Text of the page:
Spokane Journal of Business

Apple, wheat sales strong despite change, challenge


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An emerging trend fueled by the nation’s consumers has apple growers in Washington state producing nontraditional varieties of apples at an unprecedented rate, says Todd Fryover, president of the Wenatchee, Wash.-based Washington Apple Commission.

“It’s exclusively U.S. consumers driving the change, and right now, the apple industry in Washington state is as strong as it’s ever been,” says Fryover.

Apples remain the leading agricultural commodity in the state with a value in 2016 of $2.4 billion. That’s up 3 percent from the previous year, according to U.S. Department of Agriculture data.

As apples are still being harvested in some parts of the state, early estimates projected Washington state’s apple growers to produce 138 million tons of apples in 2017, which would be up from last year’s final total of 115 million harvested. This time last year, an estimated 137 million tons to 140 million tons were expected to be harvested for 2016, Fryover says.

What will make the 2017 crop successful for both domestic and international buyers is the fact that the individual sizes of the apples are smaller than last year’s crop. Buyers tend to prefer smaller size apples because they get more individual apples packed in shipments, Fryover says.

As is still the case, Washington’s most prominent apple variety remains the red delicious. The gala variety is the second-largest variety grown in Washington, and it makes up 15 percent to 20 percent of the state’s annual crop, Fryover says.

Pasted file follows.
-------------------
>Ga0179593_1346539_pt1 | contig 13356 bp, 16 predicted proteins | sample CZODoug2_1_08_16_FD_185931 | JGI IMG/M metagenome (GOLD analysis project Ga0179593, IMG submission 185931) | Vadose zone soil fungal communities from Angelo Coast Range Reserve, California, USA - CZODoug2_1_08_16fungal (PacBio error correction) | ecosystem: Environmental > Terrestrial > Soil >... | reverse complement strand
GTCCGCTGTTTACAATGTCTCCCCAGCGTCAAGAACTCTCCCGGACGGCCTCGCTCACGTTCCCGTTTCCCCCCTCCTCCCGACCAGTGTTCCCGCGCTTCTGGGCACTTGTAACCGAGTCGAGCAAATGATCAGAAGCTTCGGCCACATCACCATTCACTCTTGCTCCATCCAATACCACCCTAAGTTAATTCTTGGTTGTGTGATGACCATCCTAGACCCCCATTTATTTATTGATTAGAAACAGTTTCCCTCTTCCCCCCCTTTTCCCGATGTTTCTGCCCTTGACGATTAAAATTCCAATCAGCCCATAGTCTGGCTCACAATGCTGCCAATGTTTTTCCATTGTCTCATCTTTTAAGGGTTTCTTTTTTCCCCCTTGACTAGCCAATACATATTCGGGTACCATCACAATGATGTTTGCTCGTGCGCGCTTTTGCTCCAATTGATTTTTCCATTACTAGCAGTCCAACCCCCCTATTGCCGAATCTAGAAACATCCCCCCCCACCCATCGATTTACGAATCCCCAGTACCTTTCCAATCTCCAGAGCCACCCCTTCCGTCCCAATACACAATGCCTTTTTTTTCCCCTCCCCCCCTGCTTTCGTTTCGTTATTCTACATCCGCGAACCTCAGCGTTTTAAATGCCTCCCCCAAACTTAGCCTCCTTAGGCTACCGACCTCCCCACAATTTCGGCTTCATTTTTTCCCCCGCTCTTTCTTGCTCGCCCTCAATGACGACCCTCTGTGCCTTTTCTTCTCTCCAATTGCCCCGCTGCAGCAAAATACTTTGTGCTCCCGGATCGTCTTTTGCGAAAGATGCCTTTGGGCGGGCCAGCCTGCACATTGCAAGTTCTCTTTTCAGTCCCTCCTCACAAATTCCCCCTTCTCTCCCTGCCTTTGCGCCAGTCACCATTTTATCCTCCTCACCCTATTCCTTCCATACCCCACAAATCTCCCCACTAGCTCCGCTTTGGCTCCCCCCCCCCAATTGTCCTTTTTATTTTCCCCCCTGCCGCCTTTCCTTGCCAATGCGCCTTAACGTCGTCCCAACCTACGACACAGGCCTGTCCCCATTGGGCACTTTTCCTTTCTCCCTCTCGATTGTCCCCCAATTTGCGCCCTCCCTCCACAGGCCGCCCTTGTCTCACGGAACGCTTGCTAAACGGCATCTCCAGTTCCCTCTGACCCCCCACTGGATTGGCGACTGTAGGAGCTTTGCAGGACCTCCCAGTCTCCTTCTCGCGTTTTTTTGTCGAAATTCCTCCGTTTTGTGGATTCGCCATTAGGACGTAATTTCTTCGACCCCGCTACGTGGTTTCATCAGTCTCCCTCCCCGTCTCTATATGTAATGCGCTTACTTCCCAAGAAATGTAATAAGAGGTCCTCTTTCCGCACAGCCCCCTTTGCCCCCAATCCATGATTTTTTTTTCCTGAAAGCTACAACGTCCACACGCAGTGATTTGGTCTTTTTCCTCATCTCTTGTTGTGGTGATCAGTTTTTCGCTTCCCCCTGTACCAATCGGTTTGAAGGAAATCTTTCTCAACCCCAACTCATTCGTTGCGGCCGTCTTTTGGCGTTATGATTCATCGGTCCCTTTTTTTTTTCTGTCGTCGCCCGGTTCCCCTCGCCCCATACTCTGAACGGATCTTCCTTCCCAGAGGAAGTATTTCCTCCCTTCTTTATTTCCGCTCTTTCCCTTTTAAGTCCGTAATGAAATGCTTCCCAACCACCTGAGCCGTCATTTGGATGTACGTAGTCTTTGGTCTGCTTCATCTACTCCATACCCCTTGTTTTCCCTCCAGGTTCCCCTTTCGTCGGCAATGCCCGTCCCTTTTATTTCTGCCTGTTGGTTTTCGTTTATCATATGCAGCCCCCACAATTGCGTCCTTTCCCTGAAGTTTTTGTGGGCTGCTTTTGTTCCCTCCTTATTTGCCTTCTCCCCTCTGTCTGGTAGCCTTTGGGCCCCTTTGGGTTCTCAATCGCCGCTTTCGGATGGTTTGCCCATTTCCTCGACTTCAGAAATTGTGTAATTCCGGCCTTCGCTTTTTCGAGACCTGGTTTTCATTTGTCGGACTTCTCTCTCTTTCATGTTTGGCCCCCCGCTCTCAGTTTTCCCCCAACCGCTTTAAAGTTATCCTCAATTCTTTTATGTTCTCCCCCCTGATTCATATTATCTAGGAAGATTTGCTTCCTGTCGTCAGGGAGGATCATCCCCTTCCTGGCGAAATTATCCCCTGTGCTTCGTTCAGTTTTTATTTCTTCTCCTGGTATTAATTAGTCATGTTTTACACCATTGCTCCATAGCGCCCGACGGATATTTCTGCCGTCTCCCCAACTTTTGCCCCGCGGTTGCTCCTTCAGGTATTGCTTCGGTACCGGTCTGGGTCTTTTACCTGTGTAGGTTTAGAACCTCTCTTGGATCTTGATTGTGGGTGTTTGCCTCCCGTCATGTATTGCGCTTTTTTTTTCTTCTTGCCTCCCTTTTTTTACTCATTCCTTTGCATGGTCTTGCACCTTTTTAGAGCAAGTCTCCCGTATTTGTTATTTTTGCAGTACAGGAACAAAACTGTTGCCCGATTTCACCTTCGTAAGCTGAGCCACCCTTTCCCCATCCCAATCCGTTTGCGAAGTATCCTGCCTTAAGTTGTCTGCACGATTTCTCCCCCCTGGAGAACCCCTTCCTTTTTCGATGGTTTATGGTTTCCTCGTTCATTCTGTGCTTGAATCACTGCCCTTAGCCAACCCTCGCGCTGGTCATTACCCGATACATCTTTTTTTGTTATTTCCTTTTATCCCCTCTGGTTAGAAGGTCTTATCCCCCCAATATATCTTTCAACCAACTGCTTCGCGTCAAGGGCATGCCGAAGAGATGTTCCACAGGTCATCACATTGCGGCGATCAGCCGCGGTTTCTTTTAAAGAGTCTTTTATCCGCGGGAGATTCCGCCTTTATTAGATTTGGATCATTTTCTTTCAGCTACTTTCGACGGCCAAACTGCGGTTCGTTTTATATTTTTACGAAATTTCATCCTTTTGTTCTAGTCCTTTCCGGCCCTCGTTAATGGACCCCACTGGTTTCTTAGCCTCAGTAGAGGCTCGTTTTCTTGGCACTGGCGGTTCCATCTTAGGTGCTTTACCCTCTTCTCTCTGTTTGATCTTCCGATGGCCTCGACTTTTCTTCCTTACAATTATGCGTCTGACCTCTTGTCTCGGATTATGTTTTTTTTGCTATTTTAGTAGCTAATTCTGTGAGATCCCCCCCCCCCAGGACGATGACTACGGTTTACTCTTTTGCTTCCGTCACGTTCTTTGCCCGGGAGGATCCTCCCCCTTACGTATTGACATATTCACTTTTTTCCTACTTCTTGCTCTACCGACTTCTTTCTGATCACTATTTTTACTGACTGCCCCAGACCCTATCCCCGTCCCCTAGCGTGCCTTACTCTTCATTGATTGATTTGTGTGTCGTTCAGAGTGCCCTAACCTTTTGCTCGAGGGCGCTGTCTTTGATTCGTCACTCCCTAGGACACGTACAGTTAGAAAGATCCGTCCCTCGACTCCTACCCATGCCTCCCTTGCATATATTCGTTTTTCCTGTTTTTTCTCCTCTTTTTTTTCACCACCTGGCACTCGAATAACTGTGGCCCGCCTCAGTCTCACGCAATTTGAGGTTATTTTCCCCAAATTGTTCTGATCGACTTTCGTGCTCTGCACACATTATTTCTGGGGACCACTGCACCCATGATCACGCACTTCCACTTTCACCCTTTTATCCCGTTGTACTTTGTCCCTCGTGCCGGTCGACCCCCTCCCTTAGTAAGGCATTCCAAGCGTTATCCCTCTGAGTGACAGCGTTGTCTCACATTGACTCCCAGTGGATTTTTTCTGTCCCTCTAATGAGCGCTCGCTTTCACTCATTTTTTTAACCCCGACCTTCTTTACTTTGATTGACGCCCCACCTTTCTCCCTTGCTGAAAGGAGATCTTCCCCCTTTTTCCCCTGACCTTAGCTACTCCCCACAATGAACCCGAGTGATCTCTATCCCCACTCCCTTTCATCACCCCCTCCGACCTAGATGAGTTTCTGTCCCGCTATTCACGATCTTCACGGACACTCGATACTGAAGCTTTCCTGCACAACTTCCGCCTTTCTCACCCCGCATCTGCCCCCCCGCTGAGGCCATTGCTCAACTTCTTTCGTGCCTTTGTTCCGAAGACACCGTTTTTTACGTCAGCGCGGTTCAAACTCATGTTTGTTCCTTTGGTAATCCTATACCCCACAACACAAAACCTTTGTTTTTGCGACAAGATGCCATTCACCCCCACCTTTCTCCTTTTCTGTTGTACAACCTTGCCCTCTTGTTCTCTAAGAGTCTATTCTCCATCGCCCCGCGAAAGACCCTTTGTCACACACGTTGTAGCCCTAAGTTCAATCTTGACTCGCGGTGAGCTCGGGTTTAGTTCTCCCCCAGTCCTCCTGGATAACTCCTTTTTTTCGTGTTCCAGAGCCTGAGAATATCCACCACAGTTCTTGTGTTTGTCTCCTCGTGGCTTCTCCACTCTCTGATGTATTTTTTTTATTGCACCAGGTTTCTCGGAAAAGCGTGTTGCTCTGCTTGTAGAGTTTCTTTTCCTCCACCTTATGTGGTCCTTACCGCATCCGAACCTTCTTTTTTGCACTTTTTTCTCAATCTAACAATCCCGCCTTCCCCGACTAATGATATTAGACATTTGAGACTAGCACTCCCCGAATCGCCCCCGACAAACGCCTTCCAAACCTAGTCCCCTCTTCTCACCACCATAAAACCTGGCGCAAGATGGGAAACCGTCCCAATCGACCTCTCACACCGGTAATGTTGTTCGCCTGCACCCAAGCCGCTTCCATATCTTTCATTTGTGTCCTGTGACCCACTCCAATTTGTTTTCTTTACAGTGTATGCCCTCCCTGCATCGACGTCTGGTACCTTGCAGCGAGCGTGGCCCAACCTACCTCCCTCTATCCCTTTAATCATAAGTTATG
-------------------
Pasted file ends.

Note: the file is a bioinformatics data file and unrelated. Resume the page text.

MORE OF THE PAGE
Closer to home, despite the fact world wheat supplies are at an all-time high, Glen Squires, CEO of the Spokane-based Washington Grain Commission, says the demand for soft white wheat—the most prominent variety grown in the Pacific Northwest—continues to be high among exporters.

“Exports were up 19 percent this year compared to last,” Squires says. “So even though Russia has become the largest exporter of wheat in the last two years, the prospect for placing our wheat abroad is still there.”

For two straight years, the Philippines was the leading importer of Washington and Pacific Northwest wheat, he says.

The price per bushel for all wheat classes nationwide is projected to be between $4.40 and $4.60 per bushel, which would be higher than 2017’s average price of $3.89, Squires says.

Washington’s ag industry continues to remain concerned about the North American Free Trade Agreement and its future under the Trump administration for 2018.

Matt Harris, assistant executive director and director of governmental affairs for the Moses Lake, Wash.-based Washington Potato Commission, says any potential tariffs placed on commodities by Mexico and Canada could have a disastrous effect.

Washington potato exports have increased every year since 2012. Potatoes are the state’s third-largest commodity behind apples and milk, according to the state agriculture department.

“It would become a hardship to the farms,” Harris says of potential tariffs.

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